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Three Cheers for Oil Speculators! (These folks are really the benefactors of humanity)
American Thinker ^ | 05/02/2012 | Howard Becker

Posted on 05/02/2012 6:57:42 AM PDT by SeekAndFind

Oil speculators are benefactors of humanity. We should be very grateful to all of them. Next time you see an oil speculator, thank him for what he is doing. Most Americans would strongly disagree with me. But they are wrong -- not morally wrong, but factually wrong.

One of the consequences of the recent increase in the price of gasoline has been the demonization of oil speculators. Politicians, journalists, talking heads, bloggers, and agitators have been denouncing speculators and proclaiming that the general public has been harmed by their speculating. Most of the anti-speculator rhetoric has been civil. But some of it can be described only as hate speech: Google "speculator, bloodsucker" and you will be directed to 295,000 websites. And this anti-speculator hysteria has not been confined to the usual suspects on the left. For example, the normally sensible Bill O'Reilly has been bloviating about the wicked oil speculators.

We now face an even more dangerous idea than the idea that speculation is harming the average American: the idea that the government should do something about it. Many people, including the president of the United States, have called for the government to stop -- or reduce the amount of -- speculation in oil. Vermont's socialist senator, Bernie Sanders, has announced that he plans to introduce a bill to do just that.

According to President Obama, "[w]e can't afford a situation where some speculators reap millions while millions of American families get the short end of the stick." The president's assertion that some speculators have reaped millions is almost certainly true. But his implication that the American people have been harmed by that is false. Those who believe that speculation makes non-speculators like us worse off are factually incorrect.

(Excerpt) Read more at americanthinker.com ...


TOPICS: Business/Economy; Culture/Society; News/Current Events
KEYWORDS: economy; energy; markets; oil; oilspeculatiors; petroleum; themarket

1 posted on 05/02/2012 6:57:47 AM PDT by SeekAndFind
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To: SeekAndFind

for later


2 posted on 05/02/2012 7:06:59 AM PDT by Doctor 2Brains (If the government were Paris Hilton, it could not score a free drink in a bar full of lonely sailors)
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To: SeekAndFind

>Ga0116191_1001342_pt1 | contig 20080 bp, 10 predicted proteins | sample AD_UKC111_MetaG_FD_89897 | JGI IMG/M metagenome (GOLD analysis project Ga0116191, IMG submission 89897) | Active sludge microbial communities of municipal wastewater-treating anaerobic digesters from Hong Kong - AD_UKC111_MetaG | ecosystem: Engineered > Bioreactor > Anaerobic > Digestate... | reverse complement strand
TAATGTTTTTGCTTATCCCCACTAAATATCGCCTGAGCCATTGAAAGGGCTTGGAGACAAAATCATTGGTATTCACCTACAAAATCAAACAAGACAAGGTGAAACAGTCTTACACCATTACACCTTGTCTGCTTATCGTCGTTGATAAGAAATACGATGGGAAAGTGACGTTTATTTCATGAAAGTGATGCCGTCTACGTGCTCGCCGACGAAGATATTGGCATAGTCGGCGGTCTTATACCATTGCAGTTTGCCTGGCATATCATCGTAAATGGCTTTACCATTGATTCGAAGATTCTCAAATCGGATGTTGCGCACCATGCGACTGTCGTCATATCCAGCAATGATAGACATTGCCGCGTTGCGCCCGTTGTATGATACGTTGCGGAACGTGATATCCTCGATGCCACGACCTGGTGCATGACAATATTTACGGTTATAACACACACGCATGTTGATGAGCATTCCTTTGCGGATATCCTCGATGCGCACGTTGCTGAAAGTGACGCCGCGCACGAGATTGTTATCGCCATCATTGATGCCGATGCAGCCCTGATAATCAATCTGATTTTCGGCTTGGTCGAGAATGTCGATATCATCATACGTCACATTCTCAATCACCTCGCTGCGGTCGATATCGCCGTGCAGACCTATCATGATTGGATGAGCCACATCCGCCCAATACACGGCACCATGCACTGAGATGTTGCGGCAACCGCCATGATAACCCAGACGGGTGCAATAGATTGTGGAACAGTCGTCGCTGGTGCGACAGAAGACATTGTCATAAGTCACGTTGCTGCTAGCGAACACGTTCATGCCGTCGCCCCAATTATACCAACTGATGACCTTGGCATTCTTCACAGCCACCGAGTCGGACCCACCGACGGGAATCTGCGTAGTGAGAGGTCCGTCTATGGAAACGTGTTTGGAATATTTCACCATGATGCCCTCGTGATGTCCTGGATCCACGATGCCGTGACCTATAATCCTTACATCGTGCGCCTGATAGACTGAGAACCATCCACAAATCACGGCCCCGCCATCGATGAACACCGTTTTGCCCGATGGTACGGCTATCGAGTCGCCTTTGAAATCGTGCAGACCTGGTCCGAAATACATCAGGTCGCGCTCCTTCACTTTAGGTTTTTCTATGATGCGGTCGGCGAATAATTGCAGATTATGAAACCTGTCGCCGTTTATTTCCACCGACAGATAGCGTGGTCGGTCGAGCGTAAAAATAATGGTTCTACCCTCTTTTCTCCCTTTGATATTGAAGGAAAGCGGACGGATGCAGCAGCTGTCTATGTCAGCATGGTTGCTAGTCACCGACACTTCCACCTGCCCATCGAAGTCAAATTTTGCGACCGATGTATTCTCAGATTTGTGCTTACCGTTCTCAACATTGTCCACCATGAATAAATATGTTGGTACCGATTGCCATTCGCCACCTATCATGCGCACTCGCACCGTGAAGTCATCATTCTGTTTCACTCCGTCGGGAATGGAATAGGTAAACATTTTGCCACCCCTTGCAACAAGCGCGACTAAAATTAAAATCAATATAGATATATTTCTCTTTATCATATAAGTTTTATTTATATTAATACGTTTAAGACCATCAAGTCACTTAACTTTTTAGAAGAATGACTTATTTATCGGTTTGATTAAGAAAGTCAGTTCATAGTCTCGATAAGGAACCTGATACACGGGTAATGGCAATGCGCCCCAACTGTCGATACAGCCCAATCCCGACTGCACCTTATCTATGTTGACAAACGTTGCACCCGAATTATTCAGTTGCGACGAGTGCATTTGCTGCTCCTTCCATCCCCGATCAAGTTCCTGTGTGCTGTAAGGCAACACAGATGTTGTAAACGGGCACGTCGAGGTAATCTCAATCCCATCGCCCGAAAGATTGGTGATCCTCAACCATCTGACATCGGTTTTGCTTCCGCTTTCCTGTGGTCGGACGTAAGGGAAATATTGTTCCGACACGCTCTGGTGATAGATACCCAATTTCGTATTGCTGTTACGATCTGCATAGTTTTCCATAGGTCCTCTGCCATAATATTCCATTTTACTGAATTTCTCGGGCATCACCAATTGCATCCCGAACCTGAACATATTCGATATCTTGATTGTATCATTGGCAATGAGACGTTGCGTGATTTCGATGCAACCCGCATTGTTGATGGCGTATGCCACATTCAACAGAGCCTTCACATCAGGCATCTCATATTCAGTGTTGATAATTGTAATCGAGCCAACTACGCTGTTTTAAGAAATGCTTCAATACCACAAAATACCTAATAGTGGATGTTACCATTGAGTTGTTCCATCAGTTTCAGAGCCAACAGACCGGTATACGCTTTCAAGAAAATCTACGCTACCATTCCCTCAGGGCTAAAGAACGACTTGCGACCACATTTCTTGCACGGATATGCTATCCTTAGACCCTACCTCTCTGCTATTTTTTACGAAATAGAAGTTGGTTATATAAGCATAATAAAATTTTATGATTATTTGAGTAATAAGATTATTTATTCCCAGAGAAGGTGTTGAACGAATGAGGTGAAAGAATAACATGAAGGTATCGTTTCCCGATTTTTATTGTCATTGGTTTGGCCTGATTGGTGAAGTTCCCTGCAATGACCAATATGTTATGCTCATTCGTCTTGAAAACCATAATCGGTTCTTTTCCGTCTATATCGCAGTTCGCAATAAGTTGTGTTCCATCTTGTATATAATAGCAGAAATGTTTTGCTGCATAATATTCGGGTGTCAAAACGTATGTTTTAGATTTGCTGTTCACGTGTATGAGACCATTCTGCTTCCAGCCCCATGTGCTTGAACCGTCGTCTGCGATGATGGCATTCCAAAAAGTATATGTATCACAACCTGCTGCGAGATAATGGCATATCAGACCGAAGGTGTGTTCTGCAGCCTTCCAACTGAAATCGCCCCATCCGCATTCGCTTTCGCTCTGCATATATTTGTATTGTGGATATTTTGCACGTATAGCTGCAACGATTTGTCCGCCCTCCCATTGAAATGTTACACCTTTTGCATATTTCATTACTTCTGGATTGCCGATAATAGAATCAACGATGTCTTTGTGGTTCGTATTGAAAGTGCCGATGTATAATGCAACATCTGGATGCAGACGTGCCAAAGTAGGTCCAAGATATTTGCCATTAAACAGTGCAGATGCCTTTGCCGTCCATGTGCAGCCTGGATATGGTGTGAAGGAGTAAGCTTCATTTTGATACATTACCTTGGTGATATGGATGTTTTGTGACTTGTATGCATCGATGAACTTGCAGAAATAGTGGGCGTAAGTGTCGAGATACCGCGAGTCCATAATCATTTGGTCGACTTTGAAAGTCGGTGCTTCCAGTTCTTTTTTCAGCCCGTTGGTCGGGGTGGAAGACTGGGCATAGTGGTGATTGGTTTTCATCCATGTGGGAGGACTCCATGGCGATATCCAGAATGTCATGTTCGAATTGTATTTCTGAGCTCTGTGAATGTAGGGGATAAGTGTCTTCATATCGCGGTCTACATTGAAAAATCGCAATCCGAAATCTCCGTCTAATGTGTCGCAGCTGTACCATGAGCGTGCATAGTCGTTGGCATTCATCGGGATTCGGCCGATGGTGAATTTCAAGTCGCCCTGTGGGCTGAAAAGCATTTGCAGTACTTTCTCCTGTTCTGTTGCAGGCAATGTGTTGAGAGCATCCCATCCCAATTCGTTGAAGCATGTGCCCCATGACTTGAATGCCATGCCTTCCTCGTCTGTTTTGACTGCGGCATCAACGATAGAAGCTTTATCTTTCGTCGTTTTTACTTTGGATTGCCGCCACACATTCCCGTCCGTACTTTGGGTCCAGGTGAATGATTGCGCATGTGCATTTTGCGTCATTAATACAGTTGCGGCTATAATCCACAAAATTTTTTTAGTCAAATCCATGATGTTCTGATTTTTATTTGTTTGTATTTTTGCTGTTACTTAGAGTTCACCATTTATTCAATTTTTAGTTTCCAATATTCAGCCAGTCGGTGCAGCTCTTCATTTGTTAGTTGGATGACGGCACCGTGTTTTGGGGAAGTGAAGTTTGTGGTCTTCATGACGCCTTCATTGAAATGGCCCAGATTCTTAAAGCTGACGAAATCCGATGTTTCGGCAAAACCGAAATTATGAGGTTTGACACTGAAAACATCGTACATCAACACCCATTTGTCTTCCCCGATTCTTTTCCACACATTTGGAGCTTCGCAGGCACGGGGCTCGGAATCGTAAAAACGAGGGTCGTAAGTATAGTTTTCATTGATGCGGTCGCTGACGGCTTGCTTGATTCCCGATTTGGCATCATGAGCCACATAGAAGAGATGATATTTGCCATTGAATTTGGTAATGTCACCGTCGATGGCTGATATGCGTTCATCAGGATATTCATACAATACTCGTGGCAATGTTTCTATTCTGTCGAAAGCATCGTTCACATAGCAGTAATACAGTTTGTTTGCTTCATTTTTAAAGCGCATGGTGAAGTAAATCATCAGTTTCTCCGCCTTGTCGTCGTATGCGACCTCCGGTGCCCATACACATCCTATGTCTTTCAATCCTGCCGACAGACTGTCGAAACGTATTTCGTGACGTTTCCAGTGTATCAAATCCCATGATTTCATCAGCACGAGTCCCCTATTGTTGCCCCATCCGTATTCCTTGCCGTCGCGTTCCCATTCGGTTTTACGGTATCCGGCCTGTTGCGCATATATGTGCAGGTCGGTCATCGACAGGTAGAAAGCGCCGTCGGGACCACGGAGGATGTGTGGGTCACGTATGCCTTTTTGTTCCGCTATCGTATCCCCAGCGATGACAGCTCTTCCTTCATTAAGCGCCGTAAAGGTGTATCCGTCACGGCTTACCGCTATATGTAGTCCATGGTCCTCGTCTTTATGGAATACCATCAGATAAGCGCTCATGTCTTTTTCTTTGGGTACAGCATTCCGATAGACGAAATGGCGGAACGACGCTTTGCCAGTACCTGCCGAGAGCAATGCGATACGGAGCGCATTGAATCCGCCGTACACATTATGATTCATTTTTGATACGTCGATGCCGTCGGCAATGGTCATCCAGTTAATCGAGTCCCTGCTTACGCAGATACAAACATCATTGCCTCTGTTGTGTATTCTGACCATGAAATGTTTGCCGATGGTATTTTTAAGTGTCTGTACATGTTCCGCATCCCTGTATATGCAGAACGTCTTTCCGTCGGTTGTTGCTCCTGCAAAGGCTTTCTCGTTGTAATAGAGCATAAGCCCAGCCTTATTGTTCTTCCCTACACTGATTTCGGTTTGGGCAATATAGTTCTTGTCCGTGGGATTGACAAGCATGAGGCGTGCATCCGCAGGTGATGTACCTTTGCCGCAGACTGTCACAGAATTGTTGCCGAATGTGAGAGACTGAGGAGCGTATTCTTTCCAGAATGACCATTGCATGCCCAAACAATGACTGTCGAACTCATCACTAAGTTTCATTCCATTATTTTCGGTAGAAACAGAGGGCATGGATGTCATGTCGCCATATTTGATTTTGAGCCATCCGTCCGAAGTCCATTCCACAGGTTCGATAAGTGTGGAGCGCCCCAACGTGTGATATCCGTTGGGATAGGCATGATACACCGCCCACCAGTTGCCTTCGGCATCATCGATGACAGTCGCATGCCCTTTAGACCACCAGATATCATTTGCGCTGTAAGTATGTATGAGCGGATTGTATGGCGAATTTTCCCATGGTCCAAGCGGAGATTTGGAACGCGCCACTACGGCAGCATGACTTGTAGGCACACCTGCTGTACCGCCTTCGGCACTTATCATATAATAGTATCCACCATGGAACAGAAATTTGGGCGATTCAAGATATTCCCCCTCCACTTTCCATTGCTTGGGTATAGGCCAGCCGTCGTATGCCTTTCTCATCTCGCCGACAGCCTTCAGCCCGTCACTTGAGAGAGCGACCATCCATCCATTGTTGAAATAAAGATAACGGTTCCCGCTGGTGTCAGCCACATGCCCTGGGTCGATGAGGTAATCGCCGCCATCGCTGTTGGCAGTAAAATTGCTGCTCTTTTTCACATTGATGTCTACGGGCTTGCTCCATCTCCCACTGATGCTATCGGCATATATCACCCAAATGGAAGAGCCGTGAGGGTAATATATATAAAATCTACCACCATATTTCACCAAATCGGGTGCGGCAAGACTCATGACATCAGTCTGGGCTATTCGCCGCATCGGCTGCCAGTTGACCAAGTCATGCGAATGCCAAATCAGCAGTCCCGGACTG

There are people who take oil off the market now without putting it back on the market at a later time. That is, these people are responsible for decreasing the current supply and thereby increasing the current price, without increasing the future supply and thereby decreasing the future price. The behavior of these people has only one economic effect, which is a harmful effect. But these people are not the people we call speculators. They are the people we call environmentalists.

A long windy road to get to the punch line: Environmentalists (and the EPA) suck.

3 posted on 05/02/2012 7:09:55 AM PDT by grobdriver
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To: SeekAndFind
I didn't see this in the article - another impact of “evil oil speculators” is that their actions encourages the development of new technologies and exploration.

Since the 1970s it has been well documented that there were capped oil fields all over the US because it wasn't economically viable using existing technologies to extract the crude. Under Carter several capped fields were reopened because they had become money makers, again.

Without “evil oil speculators” the oil boom would have been confined to the original Pennsylvanian fields of the late 19th century! Anyone want to discuss the differences between the 1890s and today?

4 posted on 05/02/2012 7:12:52 AM PDT by Nip (TANSTAAFL and BOHICA)
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To: SeekAndFind

Futures trading tends to level out a fluctuating market. Its what the Board of Trade,and all the other futures exchanges, including the financial futures exchanges around the world and around the country do. The mush heads and socialists will not or cannot understand this.


5 posted on 05/02/2012 7:13:00 AM PDT by Don Corleone ("Oil the gun..eat the cannoli. Take it to the Mattress.")
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To: SeekAndFind

Oh please. Speculators are only interested in making money, which is fine. However, making them sound like some noble business person providing a valuable public service is extremely dishonest.


6 posted on 05/02/2012 7:19:17 AM PDT by An.American.Expatriate (Here's my strategy on the War against Terrorism: We win, they lose. - with apologies to R.R.)
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To: SeekAndFind
"These folks are really the benefactors of humanity"

Certainly--as opposed to the "Occupiers" and the parasites in Congress and the Press and on the welfare rolls!

7 posted on 05/02/2012 7:20:01 AM PDT by Savage Beast (Nothing is more enlightening than truth. Nothing is darker than mendacity.)
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To: An.American.Expatriate

For each speculator who becomes rich, how many fail?


8 posted on 05/02/2012 7:20:36 AM PDT by dfwgator (Don't wake up in a roadside ditch. Get rid of Romney.)
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To: SeekAndFind

The author is creating a ridiculously oversimplified strawman and holding that up as an ideal. The actual speculation market is far different and reality does not support his assertions.

This is not to say that speculation can or should be reined in by the government because speculation is now global and we do not have the ability to control it.


9 posted on 05/02/2012 7:21:30 AM PDT by flintsilver7 (Honest reporting hasn't caught on in the United States.)
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To: Nip